Architecture 19: You Are in the Ghosts by John Gallaher

The online quiz to find out where I should have lived, based on my test
scores says, “YOU GOT: Tennessee.” That’s where I belong, like sin
in the work of Genesis, the sin itself a kind of machine. In this way,
each of us is a whole civilization as yesterday, with the scent
and the yellowed flowers of our first parents, eventually wrecking in a deadly insult.
Step four on the Impact of Adoption list
is “A Sense of Grief or Loss Related to Their Birth Family.”
“That’s why you belong in Tennessee,” the quiz continues, “you are polite to the ghosts.”
And it might as well be right, as I used to love playing the flip-augury game,
where you open a book at random, closed eyes, put your finger down on a page,
and the phrase you land on is your fortune. I used to do it with the Bible,
and then John Ashbery’s Selected Poems, and I just did it with Karl Ove Knausgaard’s My Struggle:Book Six, for a bit of nostalgia,
and I landed on page 372: “firstly in the fact that he was searching for meaning, in all seriousness and with eyes open.”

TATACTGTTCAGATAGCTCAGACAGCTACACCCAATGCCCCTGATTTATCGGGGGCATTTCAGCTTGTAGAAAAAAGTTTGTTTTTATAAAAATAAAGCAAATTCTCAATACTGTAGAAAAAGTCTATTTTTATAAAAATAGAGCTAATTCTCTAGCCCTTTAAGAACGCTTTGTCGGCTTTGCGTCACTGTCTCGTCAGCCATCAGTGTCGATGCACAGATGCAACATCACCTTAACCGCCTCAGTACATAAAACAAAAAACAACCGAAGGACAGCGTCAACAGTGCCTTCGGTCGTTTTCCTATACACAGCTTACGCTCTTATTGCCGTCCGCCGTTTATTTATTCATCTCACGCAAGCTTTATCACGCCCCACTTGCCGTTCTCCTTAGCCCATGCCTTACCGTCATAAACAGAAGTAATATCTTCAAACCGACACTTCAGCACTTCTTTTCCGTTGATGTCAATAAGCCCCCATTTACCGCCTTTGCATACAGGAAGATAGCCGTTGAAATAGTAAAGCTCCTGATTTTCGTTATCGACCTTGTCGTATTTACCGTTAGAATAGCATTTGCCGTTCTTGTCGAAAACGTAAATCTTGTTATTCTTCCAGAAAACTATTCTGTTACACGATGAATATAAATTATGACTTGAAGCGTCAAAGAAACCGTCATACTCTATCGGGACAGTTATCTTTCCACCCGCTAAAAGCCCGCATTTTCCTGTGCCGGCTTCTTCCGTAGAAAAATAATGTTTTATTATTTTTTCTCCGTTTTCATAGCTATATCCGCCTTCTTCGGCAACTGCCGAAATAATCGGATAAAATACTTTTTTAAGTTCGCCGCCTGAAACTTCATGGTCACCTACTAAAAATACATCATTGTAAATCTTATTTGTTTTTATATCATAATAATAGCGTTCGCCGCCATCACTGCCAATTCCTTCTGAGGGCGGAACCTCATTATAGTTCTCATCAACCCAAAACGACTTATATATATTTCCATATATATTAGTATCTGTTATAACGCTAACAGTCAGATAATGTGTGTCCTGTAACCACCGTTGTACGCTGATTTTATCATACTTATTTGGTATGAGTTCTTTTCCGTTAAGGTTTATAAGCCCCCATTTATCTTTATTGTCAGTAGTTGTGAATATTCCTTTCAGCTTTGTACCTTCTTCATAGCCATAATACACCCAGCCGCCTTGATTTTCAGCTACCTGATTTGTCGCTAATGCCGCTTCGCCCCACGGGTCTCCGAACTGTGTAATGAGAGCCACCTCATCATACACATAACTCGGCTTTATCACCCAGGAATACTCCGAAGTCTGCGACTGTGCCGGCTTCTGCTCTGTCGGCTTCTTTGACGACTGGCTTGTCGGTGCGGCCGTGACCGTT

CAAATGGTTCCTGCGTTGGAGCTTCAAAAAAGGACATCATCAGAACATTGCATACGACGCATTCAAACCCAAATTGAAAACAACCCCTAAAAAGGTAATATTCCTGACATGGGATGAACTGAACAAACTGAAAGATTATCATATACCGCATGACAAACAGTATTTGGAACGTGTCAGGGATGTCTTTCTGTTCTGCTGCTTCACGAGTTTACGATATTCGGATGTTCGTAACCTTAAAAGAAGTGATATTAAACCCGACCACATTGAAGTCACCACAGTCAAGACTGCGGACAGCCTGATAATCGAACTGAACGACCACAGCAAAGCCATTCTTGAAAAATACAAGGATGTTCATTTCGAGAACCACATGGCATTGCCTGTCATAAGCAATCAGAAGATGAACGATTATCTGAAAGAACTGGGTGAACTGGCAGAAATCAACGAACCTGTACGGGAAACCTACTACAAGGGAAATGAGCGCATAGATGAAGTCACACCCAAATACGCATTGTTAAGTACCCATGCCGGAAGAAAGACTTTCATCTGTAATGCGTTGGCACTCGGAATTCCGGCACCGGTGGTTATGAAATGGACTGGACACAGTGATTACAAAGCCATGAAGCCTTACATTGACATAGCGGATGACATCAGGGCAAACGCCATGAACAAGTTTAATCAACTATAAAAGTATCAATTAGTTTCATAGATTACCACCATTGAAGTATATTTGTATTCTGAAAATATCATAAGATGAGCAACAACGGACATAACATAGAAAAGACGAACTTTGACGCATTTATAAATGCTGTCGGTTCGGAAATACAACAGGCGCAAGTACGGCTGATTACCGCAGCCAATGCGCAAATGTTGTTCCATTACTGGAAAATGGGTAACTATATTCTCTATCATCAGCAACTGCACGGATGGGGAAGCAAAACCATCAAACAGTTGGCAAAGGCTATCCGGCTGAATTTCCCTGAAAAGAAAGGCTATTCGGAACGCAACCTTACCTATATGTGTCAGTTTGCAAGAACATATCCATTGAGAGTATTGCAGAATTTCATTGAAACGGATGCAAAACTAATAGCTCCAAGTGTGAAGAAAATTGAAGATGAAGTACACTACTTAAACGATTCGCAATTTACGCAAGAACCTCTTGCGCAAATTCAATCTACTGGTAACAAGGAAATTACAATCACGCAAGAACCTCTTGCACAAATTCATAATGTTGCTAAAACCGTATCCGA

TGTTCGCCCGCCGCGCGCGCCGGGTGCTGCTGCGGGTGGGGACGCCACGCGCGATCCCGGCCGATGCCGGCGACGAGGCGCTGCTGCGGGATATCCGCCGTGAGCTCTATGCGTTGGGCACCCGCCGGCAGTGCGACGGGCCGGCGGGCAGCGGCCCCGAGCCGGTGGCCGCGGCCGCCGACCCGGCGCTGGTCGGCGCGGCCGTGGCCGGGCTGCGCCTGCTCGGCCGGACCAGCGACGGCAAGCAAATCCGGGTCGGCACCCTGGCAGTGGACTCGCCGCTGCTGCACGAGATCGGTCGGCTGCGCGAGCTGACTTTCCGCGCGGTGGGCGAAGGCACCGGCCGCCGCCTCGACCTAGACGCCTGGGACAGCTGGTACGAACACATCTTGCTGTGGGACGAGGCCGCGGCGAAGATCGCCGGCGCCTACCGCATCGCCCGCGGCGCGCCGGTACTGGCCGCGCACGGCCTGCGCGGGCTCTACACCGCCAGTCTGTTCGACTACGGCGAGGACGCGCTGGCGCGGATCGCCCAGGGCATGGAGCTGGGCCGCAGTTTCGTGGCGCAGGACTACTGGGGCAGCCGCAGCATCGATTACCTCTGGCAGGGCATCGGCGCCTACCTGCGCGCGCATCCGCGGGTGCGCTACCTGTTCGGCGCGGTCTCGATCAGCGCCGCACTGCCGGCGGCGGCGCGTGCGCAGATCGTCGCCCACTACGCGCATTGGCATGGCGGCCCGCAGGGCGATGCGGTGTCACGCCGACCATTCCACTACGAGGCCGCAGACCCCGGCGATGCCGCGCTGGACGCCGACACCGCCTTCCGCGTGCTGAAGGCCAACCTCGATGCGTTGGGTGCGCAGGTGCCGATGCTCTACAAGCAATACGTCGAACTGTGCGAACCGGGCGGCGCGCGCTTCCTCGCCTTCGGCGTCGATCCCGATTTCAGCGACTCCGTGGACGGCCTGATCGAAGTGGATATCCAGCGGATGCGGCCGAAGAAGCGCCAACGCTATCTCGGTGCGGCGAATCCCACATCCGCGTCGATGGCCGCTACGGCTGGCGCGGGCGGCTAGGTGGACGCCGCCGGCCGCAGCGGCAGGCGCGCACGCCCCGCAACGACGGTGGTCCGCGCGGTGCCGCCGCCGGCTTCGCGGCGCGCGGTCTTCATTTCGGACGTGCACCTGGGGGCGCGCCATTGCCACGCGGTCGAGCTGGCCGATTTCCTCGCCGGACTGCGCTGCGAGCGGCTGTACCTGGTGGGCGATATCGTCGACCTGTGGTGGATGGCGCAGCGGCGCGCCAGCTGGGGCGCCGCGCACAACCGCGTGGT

Well, that was fun! But I can’t help wanting all that happens to carry the meaning
of all things happening, that if this moment isn’t the meaning then no moment is,
how I’ll be 2/3 of the way through a thought and remember the children at school,
or when I was young, the casting call for My Fair Lady going out,
the office director nomination forms last month. “You’re a good person,”
the quiz concludes, impeccably gracious. But one grows tired of making things up,
guessing, having to put ‘unknown’ on medical forms, so the adopted and misplaced go out in search, or at least a good excuse for the search,
with metaphors of dreaming, a failed transcription of scribbled notes
upon waking. The next quiz
pairs me with Leopardi, saying “All that is fixed and certain is much farther
from contenting us than that which, by its very uncertainty, can never content us.”
The world bespoke. The bush fully itself as it burns,
filling the countryside with fragrant drapery.
John Gallaher’s newest collection of poetry is Brand New Spacesuit (BOA 2020). He co-edits The Laurel Review and lives in rural Missouri.